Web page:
Miner, Jeffrey H. (1991) Factors regulating skeletal muscle development : cell culture and transgenic mouse studies. Dissertation (Ph.D.), California Institute of Technology. http://resolver.caltech.edu/CaltechETD:etd-07172007-153729
The final steps of vertebrate skeletal muscle development involve withdrawal of determined muscle precursors from the cell cycle, expression of muscle-specific genes encoding myofibril components, and cell fusion to form terminally differentiated multinucleated myotubes. A great deal of this process has been adapted to and studied in cell culture for decades. While much has been learned about how a cell's environment influences differentiation decisions and what those decisions involve, only in the last few years has progress been made in understanding how the observed drastic changes in gene expression which accompany differentiation are regulated in the nucleus. This progress was spurred by the cloning of MyoD, a nuclear protein which can convert a variety of nonmyogenic cell types to skeletal muscle. Much evidence suggests that MyoD and its three relatives, myogenin, Myf-5, and MRF4-herculin-Myf-6, play critical roles in the transcriptional activation of skeletal muscle differentiation genes.
The studies presented in this thesis have addressed several important aspects of murine skeletal muscle development. Herculin, a novel member of the MyoD family of myogenic regulators, was cloned and characterized. Of the four known MyoD family members, herculin is the most abundant in adult skeletal muscle and therefore may be crucial for maintaining and/or enacting the mature muscle phenotype. Also, the c-myc proto-oncogene was shown to inhibit the ability of both MyoD and myogenin to initiate myogenic differentiation, even under conditions which normally promote it. This result is relevant for rationalizing, in part, why proliferating myoblasts which express MyoD do not spontaneously differentiate: c-myc is normally expressed in proliferating myoblasts but is down-regulated upon differentiation, perhaps allowing MyoD to become fully transcriptionally active. Finally, transgenic mice which express MyoD ectopically in the heart were produced. Transgenic hearts have morphological abnormalities and express myogenin and sarcomeric genes usually specific to skeletal muscle. This was the first demonstration that MyoD can function during murine embryogenesis and, more generally, that targeted misexpression of a tissue-specific regulator during mammalian development can activate genes normally transcribed in an unrelated tissue.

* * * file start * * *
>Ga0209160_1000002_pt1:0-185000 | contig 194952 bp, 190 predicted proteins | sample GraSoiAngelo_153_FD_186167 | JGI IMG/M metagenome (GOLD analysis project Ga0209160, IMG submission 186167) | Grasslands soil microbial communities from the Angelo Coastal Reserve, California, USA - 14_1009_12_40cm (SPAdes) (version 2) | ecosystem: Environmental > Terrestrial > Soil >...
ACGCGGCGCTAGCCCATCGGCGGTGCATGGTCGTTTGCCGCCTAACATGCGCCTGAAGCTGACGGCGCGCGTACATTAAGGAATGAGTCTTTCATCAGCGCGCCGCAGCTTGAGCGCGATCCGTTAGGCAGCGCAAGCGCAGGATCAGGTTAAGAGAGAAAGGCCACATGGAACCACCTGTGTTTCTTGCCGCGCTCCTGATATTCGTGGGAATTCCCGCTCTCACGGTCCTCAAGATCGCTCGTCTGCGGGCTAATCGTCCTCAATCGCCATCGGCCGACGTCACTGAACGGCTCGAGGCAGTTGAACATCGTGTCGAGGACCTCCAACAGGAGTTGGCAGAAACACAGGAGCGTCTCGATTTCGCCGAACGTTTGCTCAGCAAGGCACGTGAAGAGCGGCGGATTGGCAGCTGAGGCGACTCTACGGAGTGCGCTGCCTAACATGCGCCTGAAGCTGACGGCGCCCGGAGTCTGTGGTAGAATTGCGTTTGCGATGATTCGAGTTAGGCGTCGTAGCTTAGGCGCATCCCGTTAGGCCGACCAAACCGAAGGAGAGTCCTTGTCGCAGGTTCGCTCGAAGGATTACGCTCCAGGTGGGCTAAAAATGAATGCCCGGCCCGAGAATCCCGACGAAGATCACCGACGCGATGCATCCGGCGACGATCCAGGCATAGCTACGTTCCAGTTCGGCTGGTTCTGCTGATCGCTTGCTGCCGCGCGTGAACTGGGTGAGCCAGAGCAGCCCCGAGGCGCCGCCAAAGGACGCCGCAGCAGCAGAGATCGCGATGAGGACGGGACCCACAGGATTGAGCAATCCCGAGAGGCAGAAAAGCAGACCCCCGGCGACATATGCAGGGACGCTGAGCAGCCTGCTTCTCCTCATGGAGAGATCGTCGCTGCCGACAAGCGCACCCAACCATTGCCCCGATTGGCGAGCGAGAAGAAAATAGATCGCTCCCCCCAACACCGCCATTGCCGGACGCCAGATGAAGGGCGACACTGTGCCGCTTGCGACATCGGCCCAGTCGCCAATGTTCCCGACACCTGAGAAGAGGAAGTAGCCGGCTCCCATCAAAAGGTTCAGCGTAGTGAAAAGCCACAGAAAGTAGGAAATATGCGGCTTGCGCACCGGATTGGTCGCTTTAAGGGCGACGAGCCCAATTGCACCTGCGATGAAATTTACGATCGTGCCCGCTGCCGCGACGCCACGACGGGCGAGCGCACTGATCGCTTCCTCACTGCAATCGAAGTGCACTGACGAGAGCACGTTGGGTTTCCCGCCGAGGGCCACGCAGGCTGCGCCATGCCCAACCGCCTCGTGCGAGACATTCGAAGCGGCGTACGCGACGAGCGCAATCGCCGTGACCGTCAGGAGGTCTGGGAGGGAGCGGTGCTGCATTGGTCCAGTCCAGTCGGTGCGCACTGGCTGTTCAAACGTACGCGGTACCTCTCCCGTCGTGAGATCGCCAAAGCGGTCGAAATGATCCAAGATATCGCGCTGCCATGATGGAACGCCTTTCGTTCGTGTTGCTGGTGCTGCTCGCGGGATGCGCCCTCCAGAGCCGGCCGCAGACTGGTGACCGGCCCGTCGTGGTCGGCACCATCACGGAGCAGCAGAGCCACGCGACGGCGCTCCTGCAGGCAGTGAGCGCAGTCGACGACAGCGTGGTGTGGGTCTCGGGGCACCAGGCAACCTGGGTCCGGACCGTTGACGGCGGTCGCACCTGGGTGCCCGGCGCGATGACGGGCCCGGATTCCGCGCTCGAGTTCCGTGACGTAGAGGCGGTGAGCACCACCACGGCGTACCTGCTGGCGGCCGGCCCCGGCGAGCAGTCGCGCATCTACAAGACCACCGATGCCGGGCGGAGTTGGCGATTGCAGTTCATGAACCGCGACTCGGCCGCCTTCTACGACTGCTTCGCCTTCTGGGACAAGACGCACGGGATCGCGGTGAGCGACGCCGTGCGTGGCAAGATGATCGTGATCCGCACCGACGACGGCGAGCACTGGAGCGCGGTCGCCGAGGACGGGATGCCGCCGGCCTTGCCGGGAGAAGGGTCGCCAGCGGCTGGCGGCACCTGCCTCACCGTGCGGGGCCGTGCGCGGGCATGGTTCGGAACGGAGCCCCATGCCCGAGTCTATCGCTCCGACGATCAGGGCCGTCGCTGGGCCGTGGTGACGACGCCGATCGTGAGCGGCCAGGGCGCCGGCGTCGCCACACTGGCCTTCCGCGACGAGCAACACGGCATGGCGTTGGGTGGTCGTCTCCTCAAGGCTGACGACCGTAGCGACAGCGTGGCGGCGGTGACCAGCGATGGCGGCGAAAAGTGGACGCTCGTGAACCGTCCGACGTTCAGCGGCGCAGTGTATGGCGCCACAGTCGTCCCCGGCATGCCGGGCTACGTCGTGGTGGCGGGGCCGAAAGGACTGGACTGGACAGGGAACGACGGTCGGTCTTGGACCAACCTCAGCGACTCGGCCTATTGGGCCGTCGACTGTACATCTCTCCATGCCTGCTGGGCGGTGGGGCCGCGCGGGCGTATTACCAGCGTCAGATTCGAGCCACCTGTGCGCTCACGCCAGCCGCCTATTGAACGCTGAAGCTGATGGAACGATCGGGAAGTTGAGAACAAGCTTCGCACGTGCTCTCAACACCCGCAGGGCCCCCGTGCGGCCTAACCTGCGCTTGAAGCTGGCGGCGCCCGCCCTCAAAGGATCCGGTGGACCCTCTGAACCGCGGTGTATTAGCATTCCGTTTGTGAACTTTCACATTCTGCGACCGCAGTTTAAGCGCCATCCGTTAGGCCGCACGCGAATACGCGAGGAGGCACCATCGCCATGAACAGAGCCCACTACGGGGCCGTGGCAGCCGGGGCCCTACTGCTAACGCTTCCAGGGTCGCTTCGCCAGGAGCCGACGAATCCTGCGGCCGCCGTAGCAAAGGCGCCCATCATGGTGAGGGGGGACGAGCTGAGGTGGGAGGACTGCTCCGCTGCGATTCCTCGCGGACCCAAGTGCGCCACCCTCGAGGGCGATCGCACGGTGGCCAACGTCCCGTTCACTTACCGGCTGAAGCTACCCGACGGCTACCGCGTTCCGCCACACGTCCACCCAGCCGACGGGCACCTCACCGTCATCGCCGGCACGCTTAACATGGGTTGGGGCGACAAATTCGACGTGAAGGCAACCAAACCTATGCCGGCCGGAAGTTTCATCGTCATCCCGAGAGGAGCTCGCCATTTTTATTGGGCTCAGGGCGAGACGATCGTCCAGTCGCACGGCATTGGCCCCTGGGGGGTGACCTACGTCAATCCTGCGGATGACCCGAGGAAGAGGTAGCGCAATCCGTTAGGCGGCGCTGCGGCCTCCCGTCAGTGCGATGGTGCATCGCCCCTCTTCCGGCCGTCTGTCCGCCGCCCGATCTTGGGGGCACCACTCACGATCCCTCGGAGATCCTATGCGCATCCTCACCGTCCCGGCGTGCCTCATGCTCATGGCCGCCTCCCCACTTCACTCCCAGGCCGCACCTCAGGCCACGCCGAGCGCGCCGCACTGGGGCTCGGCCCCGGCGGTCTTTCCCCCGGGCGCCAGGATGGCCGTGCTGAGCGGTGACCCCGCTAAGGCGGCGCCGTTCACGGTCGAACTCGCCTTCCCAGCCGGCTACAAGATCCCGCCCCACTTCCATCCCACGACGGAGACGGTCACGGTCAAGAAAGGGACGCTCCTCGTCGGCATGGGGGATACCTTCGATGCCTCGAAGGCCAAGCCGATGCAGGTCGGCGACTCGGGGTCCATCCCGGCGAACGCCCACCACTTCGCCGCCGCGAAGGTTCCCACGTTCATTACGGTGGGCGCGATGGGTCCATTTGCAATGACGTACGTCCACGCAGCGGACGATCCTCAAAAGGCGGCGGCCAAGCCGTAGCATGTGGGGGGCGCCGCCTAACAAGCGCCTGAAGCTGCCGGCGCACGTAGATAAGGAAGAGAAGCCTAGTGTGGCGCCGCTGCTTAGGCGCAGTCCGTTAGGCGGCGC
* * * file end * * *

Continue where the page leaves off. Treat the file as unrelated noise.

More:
|Item Type:||Thesis (Dissertation (Ph.D.))|
|Degree Grantor:||California Institute of Technology|
|Thesis Availability:||Restricted to Caltech community only|
|Defense Date:||16 May 1991|
|Default Usage Policy:||No commercial reproduction, distribution, display or performance rights in this work are provided.|
|Deposited By:||Imported from ETD-db|
|Deposited On:||02 Aug 2007|
|Last Modified:||26 Dec 2012 02:55|
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